More than 750 professionals from across the renewables sector met this week for the Renewable Energy Finance Forum at NYC’s Waldorf Astoria.

On stage in the hotel’s main ballroom and over drinks at the neighboring St. Barts restaurant, professionals in finance, generation, transmission, law and politics traded industry gossip, best practices and lessons learned.

While some of the chit-chat was drowned by New York City’s busy streets, some comments were not to be missed.

The following are Breaking Energy’s favorite quotes from the conference:

1. “We’re diddling around on BS while the rest of the world is out there kicking our butt!” – Edward Rendell, former Pennsylvania governor

In a speech that encompassed a wide range of subjects facing the industry, from tax policy to public sentiment, Rendell complained that the federal government is caught up in silly debates instead of seriously tackling energy issues. He noted that an entire Republican debate focused exclusively on lightbulbs. Special interests, he said, are too powerful in Washington.

2. “We’re sitting on the precipice of a massive supply-demand imbalance in electricity” – Parker Weil, Managing Director, Bank of America Merrill Lynch

In this morning’s panel, Global Financial Markets – How The Investment Banks See It, Weil noted that economics of energy efficiency are extremely compelling for both equity and debt investors. He noted that the twin focus for investors will be both on utilities adding clean-energy infrastructure and demand response technologies integrated into commercial real estate in response to that imbalance.

3. “The challenge in the U.S. is that it’s like 50 different countries. Even though there’s a federal mandate, or somewhat of a federal mandate, but then its divvied up into the utilities. Then there are 200 investor-owned utilities and 3,000 municipal-owned utilities. So anyone doing business here has to deal with over 3,000 entities. – Ben Compton, COO and VP Commercial Operations, meteocontrol.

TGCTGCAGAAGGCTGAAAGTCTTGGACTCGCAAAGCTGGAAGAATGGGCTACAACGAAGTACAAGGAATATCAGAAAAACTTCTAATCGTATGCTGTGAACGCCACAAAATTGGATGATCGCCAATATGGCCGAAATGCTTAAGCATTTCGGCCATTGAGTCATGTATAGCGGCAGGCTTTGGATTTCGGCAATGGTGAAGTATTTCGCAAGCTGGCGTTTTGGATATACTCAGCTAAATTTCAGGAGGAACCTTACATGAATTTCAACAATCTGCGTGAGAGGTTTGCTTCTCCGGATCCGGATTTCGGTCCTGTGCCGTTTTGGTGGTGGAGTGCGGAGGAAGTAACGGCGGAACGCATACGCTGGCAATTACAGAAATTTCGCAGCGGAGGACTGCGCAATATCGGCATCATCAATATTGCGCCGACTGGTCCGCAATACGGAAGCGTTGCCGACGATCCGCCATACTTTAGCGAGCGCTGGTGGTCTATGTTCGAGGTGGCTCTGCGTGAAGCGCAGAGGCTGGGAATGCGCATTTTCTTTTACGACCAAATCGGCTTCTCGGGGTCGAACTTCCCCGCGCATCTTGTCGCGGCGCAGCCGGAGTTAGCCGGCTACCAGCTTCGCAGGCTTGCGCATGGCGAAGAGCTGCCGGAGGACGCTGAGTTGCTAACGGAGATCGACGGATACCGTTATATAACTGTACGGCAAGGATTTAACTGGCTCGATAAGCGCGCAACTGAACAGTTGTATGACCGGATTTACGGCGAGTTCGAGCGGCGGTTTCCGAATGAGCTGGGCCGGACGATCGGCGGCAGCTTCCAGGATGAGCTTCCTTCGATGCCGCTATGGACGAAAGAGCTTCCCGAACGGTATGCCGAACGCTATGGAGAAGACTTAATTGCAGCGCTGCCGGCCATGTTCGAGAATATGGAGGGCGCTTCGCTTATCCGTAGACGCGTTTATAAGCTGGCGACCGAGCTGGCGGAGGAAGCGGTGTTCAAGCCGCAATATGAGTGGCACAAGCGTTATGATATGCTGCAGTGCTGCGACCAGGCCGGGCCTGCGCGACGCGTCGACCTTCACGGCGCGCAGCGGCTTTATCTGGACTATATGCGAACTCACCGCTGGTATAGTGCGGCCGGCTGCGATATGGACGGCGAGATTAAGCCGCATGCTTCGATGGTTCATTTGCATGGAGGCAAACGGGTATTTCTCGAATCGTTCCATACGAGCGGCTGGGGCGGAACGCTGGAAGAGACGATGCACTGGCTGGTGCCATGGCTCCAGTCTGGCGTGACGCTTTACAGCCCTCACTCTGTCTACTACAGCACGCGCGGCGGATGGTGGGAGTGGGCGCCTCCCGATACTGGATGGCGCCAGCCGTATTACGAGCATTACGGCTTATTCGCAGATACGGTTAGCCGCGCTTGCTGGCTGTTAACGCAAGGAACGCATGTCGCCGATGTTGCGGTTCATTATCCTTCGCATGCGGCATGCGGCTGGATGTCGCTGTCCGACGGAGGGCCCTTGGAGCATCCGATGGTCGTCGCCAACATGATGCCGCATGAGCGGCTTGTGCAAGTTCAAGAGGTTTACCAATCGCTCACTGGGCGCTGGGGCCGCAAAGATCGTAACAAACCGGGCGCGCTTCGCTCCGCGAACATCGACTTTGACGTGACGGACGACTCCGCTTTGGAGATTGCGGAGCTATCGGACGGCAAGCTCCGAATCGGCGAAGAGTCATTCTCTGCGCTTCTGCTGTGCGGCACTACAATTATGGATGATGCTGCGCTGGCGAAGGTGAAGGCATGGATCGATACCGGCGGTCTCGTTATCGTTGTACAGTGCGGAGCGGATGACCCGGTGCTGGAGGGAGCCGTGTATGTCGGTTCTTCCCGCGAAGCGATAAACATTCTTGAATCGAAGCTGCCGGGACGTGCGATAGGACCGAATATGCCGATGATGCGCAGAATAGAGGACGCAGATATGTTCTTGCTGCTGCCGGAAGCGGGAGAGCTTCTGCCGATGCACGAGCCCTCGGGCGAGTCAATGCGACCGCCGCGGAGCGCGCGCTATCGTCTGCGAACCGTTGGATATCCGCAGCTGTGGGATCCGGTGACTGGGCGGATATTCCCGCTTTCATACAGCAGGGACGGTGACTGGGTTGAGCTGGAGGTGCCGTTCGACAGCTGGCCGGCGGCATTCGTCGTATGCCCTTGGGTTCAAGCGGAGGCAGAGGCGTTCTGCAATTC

In an exclusive interview with Breaking Energy, Compton spoke of his efforts to expand his solar PV management company, which is already quite successful in Europe, into the American market. Some of that challenges he has face in that process are what he called,”start and stop” federal incentives and the general fragmentation of American energy policy.

4. “I often receive the complaint that there isn’t enough tax equity in the market. The question I think is, is that true? Is it tax equity constrained or is it just good deal constrained? I’ll give you a hint: since I’m an investor you might know where I come out.” – Brian Matthay, VP Environmental Finance, Wells Fargo

At one of the conference’s first sessions Tuesday morning, investors discussed the growth opportunities for the Solar PV market. While some panelists said there were challenges facing new developers trying to land start-up capital, Matthay insisted that tax equity and cash grants in particular were more than available for solid, reliable, well-backed projects.

5. “This has been the pause that refreshes” – Ray Wood, Co-Head Global Cleantech Investment Banking, Credit Suisse